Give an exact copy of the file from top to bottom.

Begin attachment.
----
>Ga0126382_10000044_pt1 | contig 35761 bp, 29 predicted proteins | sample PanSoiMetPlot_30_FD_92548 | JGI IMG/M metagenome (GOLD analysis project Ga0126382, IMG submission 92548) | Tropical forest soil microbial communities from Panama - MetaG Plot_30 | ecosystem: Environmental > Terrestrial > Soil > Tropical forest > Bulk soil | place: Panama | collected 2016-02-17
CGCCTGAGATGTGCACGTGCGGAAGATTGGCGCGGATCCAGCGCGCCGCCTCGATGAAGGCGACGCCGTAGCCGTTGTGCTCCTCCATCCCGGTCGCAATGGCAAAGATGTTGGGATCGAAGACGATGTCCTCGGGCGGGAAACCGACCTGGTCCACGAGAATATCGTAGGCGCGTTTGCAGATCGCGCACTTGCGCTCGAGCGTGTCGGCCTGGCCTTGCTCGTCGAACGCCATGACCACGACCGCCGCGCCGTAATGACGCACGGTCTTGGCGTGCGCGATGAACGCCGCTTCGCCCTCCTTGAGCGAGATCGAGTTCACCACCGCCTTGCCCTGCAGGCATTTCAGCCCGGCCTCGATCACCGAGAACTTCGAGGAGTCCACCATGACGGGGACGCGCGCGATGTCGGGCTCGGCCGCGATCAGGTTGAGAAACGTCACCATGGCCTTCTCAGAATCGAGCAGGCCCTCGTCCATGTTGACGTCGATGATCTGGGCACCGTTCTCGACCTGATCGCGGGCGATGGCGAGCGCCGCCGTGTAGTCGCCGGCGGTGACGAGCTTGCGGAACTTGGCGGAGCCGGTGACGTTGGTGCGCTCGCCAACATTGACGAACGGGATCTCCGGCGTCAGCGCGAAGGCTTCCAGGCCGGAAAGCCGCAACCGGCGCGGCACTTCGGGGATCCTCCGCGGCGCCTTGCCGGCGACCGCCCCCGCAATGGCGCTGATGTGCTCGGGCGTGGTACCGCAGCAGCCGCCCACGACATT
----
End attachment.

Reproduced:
>Ga0126382_10000044_pt1 | contig 35761 bp, 29 predicted proteins | sample PanSoiMetPlot_30_FD_92548 | JGI IMG/M metagenome (GOLD analysis project Ga0126382, IMG submission 92548) | Tropical forest soil microbial communities from Panama - MetaG Plot_30 | ecosystem: Environmental > Terrestrial > Soil > Tropical forest > Bulk soil | place: Panama | collected 2016-02-17
CGCCTGAGATGTGCACGTGCGGAAGATTGGCGCGGATCCAGCGCGCCGCCTCGATGAAGGCGACGCCGTAGCCGTTGTGCTCCTCCATCCCGGTCGCAATGGCAAAGATGTTGGGATCGAAGACGATGTCCTCGGGCGGGAAACCGACCTGGTCCACGAGAATATCGTAGGCGCGTTTGCAGATCGCGCACTTGCGCTCGAGCGTGTCGGCCTGGCCTTGCTCGTCGAACGCCATGACCACGACCGCCGCGCCGTAATGACGCACGGTCTTGGCGTGCGCGATGAACGCCGCTTCGCCCTCCTTGAGCGAGATCGAGTTCACCACCGCCTTGCCCTGCAGGCATTTCAGCCCGGCCTCGATCACCGAGAACTTCGAGGAGTCCACCATGACGGGGACGCGCGCGATGTCGGGCTCGGCCGCGATCAGGTTGAGAAACGTCACCATGGCCTTCTCAGAATCGAGCAGGCCCTCGTCCATGTTGACGTCGATGATCTGGGCACCGTTCTCGACCTGATCGCGGGCGATGGCGAGCGCCGCCGTGTAGTCGCCGGCGGTGACGAGCTTGCGGAACTTGGCGGAGCCGGTGACGTTGGTGCGCTCGCCAACATTGACGAACGGGATCTCCGGCGTCAGCGCGAAGGCTTCCAGGCCGGAAAGCCGCAACCGGCGCGGCACTTCGGGGATCCTCCGCGGCGCCTTGCCGGCGACCGCCCCCGCAATGGCGCTGATGTGCTCGGGCGTGGTACCGCAGCAGCCGCCCACGACATT